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News : Irish Economy Last Updated: Nov 25, 2010 - 7:19:50 AM


Foreign-owned firms accounted for 91% of Ireland's tradeable exports in 2009; Food & drink exports fell 15%
By Michael Hennigan, Founder and Editor of Finfacts
Nov 24, 2010 - 6:34:36 AM

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Foreign-owned firms, mainly American, accounted for 91% of Ireland's tradeable goods and services exports in 2009. Food and drink exports, which come mainly from the indigenous sector, fell 15%.

The Forfás Annual Business Survey of Economic Impact, was published on Tuesday and provides aggregated estimates for state enterprise agency assisted Irish-owned and foreign-owned firms for variables such as sales; exports; expenditure on wages/salaries and related costs; and purchases of raw materials and services.

The survey covers the client base of Enterprise Ireland, IDA Ireland, Shannon Development and Údarás na Gaeltachta and the total value of exports reported is €126bn compared with €151bn as reported by the Central Statistics Office (CSO) for 2009. In current price terms, exports increased from €105bn in 2000 to €151bn in 2009 but there was no net jobs growth in the sector.

The difference of €25bn between the Forfás total for 2009 and the CSO total is accounted for by tourism, transport (mainly airlines e.g Ryanair), re-exports, Irish financial institutions' foreign earnings and some financial transactions at Dublin's International Financial Services Centre (IFSC) not covered in the survey, including tax haven activities.

Export earnings for Irish-owned firms was €11.5bn and the earnings for the foreign sector was €114.4bn. Indigenous exports accounted for 8.7% of the total.

Services accounted for €3bn or 28.6% of indigenous exports and 5.3% of total tradeable services exports of €60bn.

Average pay per employee was 20% higher in the foreign sector than in Irish-owned firms.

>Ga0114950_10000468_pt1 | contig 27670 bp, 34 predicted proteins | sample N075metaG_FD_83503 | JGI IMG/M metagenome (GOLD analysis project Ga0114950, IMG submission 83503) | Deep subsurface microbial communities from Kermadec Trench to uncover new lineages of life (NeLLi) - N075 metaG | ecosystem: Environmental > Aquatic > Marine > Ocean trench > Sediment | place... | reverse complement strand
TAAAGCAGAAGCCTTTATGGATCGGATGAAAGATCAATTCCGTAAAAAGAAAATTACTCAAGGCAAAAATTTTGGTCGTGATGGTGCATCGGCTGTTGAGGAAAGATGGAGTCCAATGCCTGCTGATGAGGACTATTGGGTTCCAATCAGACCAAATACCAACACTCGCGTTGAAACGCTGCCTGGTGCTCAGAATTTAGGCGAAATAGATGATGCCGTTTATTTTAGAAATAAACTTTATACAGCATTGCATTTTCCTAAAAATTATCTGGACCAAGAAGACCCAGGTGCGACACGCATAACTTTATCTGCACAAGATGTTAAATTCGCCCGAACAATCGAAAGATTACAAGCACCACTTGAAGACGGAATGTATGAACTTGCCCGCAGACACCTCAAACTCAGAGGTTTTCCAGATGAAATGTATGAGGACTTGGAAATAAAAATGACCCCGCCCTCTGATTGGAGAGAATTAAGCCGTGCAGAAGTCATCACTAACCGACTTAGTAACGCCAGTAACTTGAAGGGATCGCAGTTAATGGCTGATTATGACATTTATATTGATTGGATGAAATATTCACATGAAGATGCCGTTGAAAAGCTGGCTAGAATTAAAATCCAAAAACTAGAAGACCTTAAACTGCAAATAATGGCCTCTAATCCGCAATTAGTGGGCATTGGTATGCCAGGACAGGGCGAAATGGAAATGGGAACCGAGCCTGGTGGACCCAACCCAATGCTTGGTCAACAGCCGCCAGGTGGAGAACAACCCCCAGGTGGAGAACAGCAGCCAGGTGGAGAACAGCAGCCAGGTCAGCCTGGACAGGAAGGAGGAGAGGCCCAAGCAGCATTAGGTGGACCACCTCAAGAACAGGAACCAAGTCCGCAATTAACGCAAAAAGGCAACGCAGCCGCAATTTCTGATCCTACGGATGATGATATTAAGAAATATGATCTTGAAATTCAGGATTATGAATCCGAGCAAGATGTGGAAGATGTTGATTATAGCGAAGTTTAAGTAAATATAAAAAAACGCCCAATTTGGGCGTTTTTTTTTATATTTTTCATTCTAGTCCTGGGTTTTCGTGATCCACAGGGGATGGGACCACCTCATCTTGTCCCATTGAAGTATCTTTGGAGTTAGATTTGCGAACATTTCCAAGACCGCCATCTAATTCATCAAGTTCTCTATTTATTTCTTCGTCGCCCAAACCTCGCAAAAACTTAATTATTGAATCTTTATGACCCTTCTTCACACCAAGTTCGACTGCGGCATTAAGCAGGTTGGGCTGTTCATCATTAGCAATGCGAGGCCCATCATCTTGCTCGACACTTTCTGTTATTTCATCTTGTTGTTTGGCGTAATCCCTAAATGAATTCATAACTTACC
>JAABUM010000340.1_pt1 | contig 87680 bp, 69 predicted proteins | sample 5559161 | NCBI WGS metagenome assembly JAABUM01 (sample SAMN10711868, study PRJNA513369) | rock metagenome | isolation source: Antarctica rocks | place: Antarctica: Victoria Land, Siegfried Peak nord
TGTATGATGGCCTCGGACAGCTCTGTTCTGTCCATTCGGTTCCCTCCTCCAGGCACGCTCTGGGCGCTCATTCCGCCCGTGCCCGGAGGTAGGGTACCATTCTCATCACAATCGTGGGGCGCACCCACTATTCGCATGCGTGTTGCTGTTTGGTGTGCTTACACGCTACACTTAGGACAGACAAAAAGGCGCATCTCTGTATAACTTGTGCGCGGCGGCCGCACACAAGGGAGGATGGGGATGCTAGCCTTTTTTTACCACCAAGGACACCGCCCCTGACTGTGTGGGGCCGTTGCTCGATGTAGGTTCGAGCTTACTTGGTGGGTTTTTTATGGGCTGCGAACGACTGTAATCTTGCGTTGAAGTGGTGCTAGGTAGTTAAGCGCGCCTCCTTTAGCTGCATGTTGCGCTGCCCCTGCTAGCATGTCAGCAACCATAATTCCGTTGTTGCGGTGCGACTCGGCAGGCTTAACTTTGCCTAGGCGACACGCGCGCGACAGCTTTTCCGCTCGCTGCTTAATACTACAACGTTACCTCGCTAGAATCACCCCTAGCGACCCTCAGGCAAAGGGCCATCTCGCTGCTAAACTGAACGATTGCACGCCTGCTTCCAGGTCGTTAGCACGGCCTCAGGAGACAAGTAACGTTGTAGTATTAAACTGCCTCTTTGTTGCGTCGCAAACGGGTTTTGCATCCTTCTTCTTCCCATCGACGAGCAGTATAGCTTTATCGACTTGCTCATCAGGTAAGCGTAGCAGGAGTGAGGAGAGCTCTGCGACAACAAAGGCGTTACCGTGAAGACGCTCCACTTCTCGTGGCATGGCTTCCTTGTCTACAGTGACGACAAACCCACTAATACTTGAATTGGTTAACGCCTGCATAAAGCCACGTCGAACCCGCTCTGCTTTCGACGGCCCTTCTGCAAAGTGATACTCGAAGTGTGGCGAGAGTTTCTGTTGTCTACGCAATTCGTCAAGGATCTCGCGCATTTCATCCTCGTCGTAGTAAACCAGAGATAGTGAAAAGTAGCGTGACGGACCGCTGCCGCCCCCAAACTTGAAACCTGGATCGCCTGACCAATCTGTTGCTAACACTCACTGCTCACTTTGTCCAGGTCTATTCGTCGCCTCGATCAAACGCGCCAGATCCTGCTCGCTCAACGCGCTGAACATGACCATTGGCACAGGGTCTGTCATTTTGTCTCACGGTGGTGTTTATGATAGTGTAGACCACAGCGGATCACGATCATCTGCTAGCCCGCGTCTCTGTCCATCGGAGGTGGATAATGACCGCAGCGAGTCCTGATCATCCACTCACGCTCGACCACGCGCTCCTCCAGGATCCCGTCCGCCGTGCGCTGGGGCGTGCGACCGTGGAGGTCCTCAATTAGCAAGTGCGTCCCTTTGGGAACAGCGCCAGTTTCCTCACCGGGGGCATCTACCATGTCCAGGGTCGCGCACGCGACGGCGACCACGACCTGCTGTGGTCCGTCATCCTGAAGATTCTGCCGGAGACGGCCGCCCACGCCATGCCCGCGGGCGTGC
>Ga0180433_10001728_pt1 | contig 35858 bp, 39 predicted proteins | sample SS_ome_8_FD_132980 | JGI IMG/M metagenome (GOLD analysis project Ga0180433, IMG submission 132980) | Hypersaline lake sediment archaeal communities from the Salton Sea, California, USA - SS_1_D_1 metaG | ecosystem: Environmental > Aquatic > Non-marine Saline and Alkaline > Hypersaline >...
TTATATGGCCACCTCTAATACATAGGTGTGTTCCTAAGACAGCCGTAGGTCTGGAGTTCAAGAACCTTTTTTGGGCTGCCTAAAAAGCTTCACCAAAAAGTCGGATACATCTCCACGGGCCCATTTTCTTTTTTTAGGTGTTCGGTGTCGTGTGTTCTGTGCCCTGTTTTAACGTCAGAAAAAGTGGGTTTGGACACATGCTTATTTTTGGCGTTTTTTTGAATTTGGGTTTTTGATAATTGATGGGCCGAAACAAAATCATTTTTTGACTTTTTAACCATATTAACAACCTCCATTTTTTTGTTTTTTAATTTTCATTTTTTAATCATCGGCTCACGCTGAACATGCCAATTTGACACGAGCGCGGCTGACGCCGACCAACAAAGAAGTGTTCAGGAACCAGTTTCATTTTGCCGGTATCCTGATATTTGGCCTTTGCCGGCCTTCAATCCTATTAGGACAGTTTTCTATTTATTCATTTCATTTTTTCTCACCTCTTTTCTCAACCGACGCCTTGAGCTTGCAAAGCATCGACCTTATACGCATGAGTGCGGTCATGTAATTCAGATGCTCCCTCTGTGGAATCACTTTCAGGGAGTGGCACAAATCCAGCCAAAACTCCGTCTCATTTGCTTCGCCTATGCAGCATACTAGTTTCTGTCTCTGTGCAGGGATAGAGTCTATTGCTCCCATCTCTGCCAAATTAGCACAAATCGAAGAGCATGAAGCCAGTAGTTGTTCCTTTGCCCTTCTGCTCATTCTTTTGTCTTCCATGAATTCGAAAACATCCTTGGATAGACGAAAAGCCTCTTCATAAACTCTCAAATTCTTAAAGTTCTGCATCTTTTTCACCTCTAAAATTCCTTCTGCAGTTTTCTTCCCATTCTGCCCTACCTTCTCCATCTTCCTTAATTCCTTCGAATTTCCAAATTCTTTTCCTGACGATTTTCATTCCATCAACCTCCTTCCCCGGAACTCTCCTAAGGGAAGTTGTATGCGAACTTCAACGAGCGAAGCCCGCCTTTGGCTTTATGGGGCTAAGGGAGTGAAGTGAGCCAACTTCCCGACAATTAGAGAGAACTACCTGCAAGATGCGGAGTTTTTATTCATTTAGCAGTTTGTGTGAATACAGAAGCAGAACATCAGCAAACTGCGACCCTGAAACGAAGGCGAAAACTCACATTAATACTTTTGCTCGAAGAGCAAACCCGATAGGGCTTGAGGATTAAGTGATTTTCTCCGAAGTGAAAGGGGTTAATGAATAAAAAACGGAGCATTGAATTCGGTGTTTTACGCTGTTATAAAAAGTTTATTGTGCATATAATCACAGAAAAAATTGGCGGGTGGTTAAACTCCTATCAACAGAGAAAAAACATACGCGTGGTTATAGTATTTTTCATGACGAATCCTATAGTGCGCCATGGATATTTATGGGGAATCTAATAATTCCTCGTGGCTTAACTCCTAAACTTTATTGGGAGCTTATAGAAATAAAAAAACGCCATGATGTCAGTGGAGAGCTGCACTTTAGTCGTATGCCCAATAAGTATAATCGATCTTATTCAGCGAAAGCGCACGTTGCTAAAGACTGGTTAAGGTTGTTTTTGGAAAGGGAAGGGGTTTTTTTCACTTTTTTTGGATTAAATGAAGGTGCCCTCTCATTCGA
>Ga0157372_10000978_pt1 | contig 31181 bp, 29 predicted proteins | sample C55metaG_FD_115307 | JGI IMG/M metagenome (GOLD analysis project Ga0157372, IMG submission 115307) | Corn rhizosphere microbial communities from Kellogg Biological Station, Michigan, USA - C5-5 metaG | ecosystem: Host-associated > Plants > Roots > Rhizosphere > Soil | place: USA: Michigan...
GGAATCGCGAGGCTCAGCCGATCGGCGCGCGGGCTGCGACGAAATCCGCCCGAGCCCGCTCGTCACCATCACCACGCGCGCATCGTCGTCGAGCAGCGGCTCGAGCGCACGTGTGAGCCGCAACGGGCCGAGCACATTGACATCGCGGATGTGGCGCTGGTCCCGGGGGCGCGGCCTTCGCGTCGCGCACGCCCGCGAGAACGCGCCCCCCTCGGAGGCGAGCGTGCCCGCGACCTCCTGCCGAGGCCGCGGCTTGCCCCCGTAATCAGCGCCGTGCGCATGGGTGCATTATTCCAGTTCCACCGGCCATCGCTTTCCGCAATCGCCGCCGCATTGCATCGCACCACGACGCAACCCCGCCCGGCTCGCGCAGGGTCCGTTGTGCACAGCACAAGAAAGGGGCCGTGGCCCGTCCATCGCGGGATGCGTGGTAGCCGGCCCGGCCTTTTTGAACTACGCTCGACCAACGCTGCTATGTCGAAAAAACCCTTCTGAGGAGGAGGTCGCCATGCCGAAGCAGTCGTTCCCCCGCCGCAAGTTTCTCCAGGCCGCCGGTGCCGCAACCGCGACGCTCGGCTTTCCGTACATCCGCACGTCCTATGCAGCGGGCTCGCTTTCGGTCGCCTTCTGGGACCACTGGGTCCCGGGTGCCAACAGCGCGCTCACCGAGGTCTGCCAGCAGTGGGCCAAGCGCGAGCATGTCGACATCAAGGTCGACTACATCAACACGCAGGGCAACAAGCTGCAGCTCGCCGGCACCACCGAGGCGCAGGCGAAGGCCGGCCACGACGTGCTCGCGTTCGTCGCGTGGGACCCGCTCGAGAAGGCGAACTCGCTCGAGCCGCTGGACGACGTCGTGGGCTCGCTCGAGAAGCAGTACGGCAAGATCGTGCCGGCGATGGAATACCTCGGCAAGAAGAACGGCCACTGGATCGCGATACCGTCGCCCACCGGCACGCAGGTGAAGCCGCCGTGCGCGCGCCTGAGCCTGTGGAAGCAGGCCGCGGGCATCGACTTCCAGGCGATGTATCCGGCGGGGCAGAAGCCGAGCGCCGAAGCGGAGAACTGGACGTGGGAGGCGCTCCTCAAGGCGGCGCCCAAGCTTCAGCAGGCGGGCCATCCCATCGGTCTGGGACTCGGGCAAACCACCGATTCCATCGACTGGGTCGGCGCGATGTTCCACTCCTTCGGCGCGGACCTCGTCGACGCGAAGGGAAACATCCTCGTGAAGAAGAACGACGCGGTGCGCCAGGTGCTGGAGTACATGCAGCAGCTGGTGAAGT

The indigenous food and drink sector saw sales decline by 10.7% in 2009 and exports by 15%. The euro exchange rate with sterling was a contributing factor to this result. Exports in traditional manufacturing also saw a decrease of 15.5% in 2009 over 2008. In contrast, the relatively small sector of modern manufacturing & energy reported a small growth in exports in 2009 of 2% on the previous year.

Export growth among Irish-owned internationally traded services was over 7% during 2009. Exports of information, communication & computer services among Irish-owned firms were strong, with growth of almost 12% between 2008 and 2009 compared with 2.8% for the period 2000-2009. While the business, financial and other services sectors also saw growth in 2009 with 5.6% over 2008 and giving an increase of almost 14% for the period from 2000-2009.

Export growth of 2.6% per annum over the period 2000-2009 for all sectors compares with the 2.3% per annum growth in total sales among indigenous companies.

On a per-annum basis between 2000 and 2009, export growth had been higher in internationally traded services sectors (8.7%) compared to the manufacturing industries (0.9%) though this has been from a much lower base. Though in monetary terms, manufacturing exports at €8bn are almost two and half times that of exports in internationally traded services sector at €3.2bn.

The food and drink sector exported  almost 47% of output in 2009.

Payroll costs per employee in Irish-owned manufacturing and internationally traded services sectors averaged at €47,700 in 2009, representing an increase of 5.8% per annum over the period 2000-2009. The broad manufacturing sectors have an average payroll costs per employee of approximately €43,000, compared to the internationally traded services sector which had an average payroll cost per employee of €60,500 in 2009. Payroll costs in business, financial & other sectors were highest at €63,000 in 2009.

The rates of increases in payroll costs per employee in both the internationally traded services and manufacturing sectors have been relatively close, at 6.7 and 5%, respectively between 2000 and 2009.

Total sales of agency assisted foreign-owned manufacturing and internationally trading services companies declined by 7% in nominal terms and amounted to €119bn in 2009.

Manufacturing & other industry sectors accounted for €65bn of this total which equates to almost 55% of all sales in foreign-owned companies.

Chemicals are the largest sector on the manufacturing side and reported a 16% increase in sales from 2008 and stands at €39bn in 2009.

The second largest sector is computer & electronics and here there was a significant decrease in sales of 50% to €10bn.

Medical Devices have shown steady growth over the course of this survey and 2009 was another good year for that sector showing an increase of almost 9%.